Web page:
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How to navigate an ever-changing business landscape with forward-looking risk management

The business landscape of today is in constant flux and continually being disrupted by rapid change. From new competitors with disruptive business models to changing customer demographics and dynamics and technological advancements, we are seeing increasing paradigm shifts in business fundamentals.

The regulatory landscape too has had to adapt to keep up with these changes, often leaving organisations charting unknown waters. In this scenario, how can businesses ensure that their risk management programme is able to deal with the uncertainty and unpredictability that they currently face?

The answer is to implement a forward-looking risk management programme powered by technology.

Implementing forward-looking risk management

A forward-looking risk management approach improves an organisation’s ability to manage both existing and emerging risks helping businesses to quickly adapt to unwanted events or crises. This approach facilitates an in-depth understanding of future risks and their potential impact on business performance.

The focus of forward-looking risk management is on analysing past trends, predicting future scenarios, and proactively preparing for them. It involves carefully assessing processes to determine the potential risks, identifying the drivers and root causes of these risks, prioritising the risks based on an assessment of their probability and impact, and accordingly preparing a contingency plan.

For these objectives to be achieved, it’s important to take advantage of the expertise of experienced risk managers. Effectively implementing forward-looking risk management requires that it becomes a discipline that an organisation must practice and make an integral part of the overall business strategy, not merely an initiative. It is not an activity which can be completed in a day or performed in isolation – it needs to be a continuous process until it becomes part of the organisation’s risk culture.

Overcoming obstacles to the implementation process

Organisations can limit risk exposure, save costs, and enhance value for stakeholders by developing and implementing a predictive risk identification and management programme. However, there are challenges that need to be managed and these include a lack of clear understanding about the spectrum of risks and consequences, a shortage of relevant tools and techniques, siloed data, limited resources, and an absence of a tone-at-the-top.

The creation of a culture of risk and accountability is extremely important as employees across all levels within the organisation need to have the confidence to report potential risks, issues, or incidents to the relevant teams, so they can be addressed. The organisation needs to have clarity on the breadth of risks facing the business and understand the potential threats and opportunities these risks pose to the overall business strategy in order to facilitate effective and proactive risk management.

Organisations must also ensure that there is proper communication between all stakeholders across functions and harness the benefits of technology to create greater business value.

Leveraging technology for a stronger risk management programme

Technology plays an intrinsic role in building an effective and proactive risk management approach at an enterprise level. To better understand risk, many organisations are deploying software solutions to minimise risk inconsistencies and silos and establish a single risk taxonomy and culture.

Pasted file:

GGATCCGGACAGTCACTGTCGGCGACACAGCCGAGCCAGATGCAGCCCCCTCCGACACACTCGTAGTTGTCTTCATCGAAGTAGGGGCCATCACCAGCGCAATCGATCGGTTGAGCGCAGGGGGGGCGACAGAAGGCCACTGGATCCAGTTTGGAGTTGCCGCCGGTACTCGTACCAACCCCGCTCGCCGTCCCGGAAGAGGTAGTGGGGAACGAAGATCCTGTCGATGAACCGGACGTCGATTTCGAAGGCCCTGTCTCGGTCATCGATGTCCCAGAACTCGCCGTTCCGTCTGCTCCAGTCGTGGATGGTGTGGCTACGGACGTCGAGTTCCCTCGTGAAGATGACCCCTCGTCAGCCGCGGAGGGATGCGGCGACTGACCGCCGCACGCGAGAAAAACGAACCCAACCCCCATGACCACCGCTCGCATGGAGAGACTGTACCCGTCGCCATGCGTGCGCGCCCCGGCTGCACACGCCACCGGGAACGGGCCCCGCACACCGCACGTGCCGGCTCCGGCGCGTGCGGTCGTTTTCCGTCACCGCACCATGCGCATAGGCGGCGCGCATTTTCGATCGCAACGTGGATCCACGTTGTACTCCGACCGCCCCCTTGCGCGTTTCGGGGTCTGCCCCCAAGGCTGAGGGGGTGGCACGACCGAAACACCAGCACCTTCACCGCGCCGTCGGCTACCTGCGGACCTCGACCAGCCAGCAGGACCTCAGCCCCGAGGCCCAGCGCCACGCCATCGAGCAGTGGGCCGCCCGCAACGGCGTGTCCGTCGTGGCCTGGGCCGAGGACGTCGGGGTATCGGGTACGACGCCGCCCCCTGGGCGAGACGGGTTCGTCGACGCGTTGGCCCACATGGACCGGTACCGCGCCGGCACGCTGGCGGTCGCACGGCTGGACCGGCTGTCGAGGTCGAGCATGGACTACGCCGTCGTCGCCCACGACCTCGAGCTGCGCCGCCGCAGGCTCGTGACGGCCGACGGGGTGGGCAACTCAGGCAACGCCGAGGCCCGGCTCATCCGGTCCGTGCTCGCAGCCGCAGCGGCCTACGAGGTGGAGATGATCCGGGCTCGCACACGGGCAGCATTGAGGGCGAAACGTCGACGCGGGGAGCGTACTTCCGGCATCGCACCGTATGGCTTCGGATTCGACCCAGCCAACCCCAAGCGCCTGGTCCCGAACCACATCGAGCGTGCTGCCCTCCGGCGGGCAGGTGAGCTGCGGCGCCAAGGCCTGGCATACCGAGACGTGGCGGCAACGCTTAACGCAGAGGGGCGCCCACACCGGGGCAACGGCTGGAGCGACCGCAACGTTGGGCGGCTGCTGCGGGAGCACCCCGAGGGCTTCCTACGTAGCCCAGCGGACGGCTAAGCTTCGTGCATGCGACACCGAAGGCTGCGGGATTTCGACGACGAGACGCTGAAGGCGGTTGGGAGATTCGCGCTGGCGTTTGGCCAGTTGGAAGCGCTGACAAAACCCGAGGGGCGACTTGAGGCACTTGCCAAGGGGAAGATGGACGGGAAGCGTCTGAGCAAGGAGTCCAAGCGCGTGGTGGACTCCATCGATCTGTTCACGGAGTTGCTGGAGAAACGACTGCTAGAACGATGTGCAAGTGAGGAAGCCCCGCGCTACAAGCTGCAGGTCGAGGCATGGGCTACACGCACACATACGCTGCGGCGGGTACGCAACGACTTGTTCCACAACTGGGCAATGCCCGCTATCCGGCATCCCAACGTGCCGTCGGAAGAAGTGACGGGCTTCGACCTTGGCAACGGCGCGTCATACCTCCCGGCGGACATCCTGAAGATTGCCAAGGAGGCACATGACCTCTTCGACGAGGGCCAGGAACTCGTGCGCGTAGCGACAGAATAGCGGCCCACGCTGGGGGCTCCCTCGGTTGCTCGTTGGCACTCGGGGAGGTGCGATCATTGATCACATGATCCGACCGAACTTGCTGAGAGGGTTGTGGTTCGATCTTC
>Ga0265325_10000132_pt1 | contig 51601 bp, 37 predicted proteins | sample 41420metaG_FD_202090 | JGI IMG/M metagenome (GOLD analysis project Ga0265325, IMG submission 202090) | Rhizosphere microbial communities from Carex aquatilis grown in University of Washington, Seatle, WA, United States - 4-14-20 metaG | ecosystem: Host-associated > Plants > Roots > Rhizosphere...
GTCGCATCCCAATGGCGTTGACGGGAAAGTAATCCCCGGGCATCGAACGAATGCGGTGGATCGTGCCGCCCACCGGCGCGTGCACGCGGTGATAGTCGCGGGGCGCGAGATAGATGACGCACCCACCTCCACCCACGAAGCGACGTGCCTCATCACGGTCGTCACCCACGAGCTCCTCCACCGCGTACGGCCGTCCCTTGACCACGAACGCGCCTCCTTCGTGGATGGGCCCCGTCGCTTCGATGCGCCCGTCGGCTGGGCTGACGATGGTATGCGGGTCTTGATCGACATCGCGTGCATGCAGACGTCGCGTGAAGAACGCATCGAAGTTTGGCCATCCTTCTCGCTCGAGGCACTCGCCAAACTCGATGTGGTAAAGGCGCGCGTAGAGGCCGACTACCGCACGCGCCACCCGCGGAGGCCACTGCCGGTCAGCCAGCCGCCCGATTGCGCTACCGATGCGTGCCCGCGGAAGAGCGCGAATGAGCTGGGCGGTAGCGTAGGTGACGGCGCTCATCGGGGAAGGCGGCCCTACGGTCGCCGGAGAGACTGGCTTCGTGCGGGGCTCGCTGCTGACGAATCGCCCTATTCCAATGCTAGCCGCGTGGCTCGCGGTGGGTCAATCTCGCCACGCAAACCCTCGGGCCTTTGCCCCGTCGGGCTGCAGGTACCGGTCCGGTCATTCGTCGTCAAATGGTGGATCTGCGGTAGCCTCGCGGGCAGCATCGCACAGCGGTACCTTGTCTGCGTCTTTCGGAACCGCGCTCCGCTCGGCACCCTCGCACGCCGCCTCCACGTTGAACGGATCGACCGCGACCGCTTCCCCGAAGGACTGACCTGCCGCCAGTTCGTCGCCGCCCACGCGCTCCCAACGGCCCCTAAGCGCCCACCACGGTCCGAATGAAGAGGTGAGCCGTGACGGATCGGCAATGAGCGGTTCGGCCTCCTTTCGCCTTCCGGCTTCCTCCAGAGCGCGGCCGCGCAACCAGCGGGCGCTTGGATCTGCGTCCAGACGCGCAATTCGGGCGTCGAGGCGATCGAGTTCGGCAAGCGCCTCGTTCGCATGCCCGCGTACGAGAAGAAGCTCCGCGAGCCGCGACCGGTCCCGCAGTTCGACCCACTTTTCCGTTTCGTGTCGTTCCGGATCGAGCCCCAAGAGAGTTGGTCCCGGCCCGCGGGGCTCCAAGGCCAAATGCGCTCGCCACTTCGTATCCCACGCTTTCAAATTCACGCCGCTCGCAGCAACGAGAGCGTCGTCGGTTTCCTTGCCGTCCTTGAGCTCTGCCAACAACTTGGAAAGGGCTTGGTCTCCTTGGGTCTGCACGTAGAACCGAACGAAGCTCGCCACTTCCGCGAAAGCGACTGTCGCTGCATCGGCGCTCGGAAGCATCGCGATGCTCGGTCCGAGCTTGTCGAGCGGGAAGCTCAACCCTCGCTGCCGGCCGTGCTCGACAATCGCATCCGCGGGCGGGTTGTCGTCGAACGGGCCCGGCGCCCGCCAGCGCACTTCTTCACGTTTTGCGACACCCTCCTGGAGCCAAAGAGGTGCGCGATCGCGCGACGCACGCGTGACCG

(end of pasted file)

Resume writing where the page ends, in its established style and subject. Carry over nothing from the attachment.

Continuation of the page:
Some organisations are even going a step further by using sophisticated reporting tools and analytics to manage and transform risk data into valuable business intelligence.

This frees up risk managers to spend more time on a deeper analysis of data, rather than just collecting and managing it. In turn, this risk intelligence helps organisations make informed business decisions and act quickly to avoid or control unexpected losses.

Artificial intelligence (AI) is also another area of technology that is next on the horizon for governance, risk and compliance (GRC) programmes but it is vital that this technology is responsible and ethical as well.

AI can easily be misused or overused, even when the intention is good. For example, an organisation may be GDPR compliant, but AI could create intelligence by combining data sets that are privacy intrusive. Hence, it is important that organisations have a well-coordinated approach to AI governance and why a forward-looking risk management programme can help.

Given all the changes and uncertainties in business today, it has become imperative for organisations to be forward-looking in terms of identifying and preparing for emerging and evolving risks. Instead of just reacting to risks when they occur, organisations must focus on being proactive and having the ability to consider future risks.

A forward-looking risk management programme, if implemented effectively, can help drive competitive advantages as well as sustainability and growth. It can crucially ensure that both business and regulatory demands are met, business value is created, and corporate reputation protected.

 

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Anna Mazzone

Anna Mazzone

MD

MetricStream

Member since

07 Dec 2018

Location

London

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This post is from a series of posts in the group:

Artificial Intelligence and Financial Services

Artificial Intelligence and Financial Services


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